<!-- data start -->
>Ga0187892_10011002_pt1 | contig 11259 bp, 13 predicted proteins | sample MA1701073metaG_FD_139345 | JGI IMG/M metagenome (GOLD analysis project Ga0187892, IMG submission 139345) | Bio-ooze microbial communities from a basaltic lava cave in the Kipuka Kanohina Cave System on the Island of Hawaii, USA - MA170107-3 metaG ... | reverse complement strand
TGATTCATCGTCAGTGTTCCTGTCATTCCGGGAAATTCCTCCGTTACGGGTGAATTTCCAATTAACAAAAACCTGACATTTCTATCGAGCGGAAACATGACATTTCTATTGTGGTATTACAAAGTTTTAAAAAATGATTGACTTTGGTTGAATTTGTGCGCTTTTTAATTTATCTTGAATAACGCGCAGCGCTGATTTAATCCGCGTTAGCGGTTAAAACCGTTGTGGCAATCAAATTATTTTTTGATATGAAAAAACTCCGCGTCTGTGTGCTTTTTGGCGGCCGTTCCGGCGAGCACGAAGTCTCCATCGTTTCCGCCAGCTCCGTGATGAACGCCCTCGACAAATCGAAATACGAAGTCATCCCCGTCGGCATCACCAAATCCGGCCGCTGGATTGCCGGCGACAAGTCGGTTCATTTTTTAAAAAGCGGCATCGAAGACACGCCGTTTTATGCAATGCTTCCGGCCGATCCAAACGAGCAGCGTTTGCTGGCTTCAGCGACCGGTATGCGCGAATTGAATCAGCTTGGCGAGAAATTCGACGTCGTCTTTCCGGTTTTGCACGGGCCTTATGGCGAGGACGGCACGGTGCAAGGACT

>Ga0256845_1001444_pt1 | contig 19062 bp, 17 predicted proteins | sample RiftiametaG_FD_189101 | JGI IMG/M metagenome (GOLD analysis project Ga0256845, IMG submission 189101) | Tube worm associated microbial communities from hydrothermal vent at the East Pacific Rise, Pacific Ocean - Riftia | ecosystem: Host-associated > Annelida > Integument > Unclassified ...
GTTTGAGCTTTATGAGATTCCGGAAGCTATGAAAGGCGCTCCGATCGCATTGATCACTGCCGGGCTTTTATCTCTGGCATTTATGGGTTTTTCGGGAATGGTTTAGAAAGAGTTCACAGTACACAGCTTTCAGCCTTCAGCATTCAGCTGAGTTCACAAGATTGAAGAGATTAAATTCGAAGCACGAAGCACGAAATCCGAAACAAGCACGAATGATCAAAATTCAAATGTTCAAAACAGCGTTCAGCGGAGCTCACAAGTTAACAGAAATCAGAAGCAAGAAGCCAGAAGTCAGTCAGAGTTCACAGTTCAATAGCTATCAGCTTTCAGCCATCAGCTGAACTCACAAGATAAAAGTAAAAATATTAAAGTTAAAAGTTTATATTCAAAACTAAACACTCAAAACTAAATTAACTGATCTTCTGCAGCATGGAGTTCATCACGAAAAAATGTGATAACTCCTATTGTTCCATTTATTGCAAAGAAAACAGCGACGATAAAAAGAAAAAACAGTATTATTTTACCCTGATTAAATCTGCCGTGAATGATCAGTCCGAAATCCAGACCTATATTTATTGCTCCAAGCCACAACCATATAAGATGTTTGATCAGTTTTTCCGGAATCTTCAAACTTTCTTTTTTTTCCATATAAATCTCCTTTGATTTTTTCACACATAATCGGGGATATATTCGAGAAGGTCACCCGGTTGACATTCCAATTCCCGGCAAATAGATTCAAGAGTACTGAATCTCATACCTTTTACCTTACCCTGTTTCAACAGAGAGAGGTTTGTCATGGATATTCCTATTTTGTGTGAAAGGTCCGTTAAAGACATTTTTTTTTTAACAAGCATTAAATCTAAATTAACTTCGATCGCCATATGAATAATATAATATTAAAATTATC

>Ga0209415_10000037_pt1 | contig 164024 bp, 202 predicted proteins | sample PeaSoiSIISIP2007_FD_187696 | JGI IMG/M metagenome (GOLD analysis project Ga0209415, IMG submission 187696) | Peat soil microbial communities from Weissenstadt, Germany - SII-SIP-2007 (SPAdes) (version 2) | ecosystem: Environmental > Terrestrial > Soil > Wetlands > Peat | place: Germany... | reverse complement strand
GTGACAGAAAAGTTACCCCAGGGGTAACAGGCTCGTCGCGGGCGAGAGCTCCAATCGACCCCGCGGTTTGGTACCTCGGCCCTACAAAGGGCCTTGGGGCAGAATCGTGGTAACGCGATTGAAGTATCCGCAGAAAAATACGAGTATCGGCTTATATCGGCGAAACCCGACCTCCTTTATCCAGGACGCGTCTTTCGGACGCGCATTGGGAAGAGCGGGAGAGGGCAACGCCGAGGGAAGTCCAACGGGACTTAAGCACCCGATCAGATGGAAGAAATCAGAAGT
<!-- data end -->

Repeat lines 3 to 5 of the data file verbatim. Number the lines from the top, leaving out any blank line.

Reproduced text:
>Ga0256845_1001444_pt1 | contig 19062 bp, 17 predicted proteins | sample RiftiametaG_FD_189101 | JGI IMG/M metagenome (GOLD analysis project Ga0256845, IMG submission 189101) | Tube worm associated microbial communities from hydrothermal vent at the East Pacific Rise, Pacific Ocean - Riftia | ecosystem: Host-associated > Annelida > Integument > Unclassified ...
GTTTGAGCTTTATGAGATTCCGGAAGCTATGAAAGGCGCTCCGATCGCATTGATCACTGCCGGGCTTTTATCTCTGGCATTTATGGGTTTTTCGGGAATGGTTTAGAAAGAGTTCACAGTACACAGCTTTCAGCCTTCAGCATTCAGCTGAGTTCACAAGATTGAAGAGATTAAATTCGAAGCACGAAGCACGAAATCCGAAACAAGCACGAATGATCAAAATTCAAATGTTCAAAACAGCGTTCAGCGGAGCTCACAAGTTAACAGAAATCAGAAGCAAGAAGCCAGAAGTCAGTCAGAGTTCACAGTTCAATAGCTATCAGCTTTCAGCCATCAGCTGAACTCACAAGATAAAAGTAAAAATATTAAAGTTAAAAGTTTATATTCAAAACTAAACACTCAAAACTAAATTAACTGATCTTCTGCAGCATGGAGTTCATCACGAAAAAATGTGATAACTCCTATTGTTCCATTTATTGCAAAGAAAACAGCGACGATAAAAAGAAAAAACAGTATTATTTTACCCTGATTAAATCTGCCGTGAATGATCAGTCCGAAATCCAGACCTATATTTATTGCTCCAAGCCACAACCATATAAGATGTTTGATCAGTTTTTCCGGAATCTTCAAACTTTCTTTTTTTTCCATATAAATCTCCTTTGATTTTTTCACACATAATCGGGGATATATTCGAGAAGGTCACCCGGTTGACATTCCAATTCCCGGCAAATAGATTCAAGAGTACTGAATCTCATACCTTTTACCTTACCCTGTTTCAACAGAGAGAGGTTTGTCATGGATATTCCTATTTTGTGTGAAAGGTCCGTTAAAGACATTTTTTTTTTAACAAGCATTAAATCTAAATTAACTTCGATCGCCATATGAATAATATAATATTAAAATTATC

>Ga0209415_10000037_pt1 | contig 164024 bp, 202 predicted proteins | sample PeaSoiSIISIP2007_FD_187696 | JGI IMG/M metagenome (GOLD analysis project Ga0209415, IMG submission 187696) | Peat soil microbial communities from Weissenstadt, Germany - SII-SIP-2007 (SPAdes) (version 2) | ecosystem: Environmental > Terrestrial > Soil > Wetlands > Peat | place: Germany... | reverse complement strand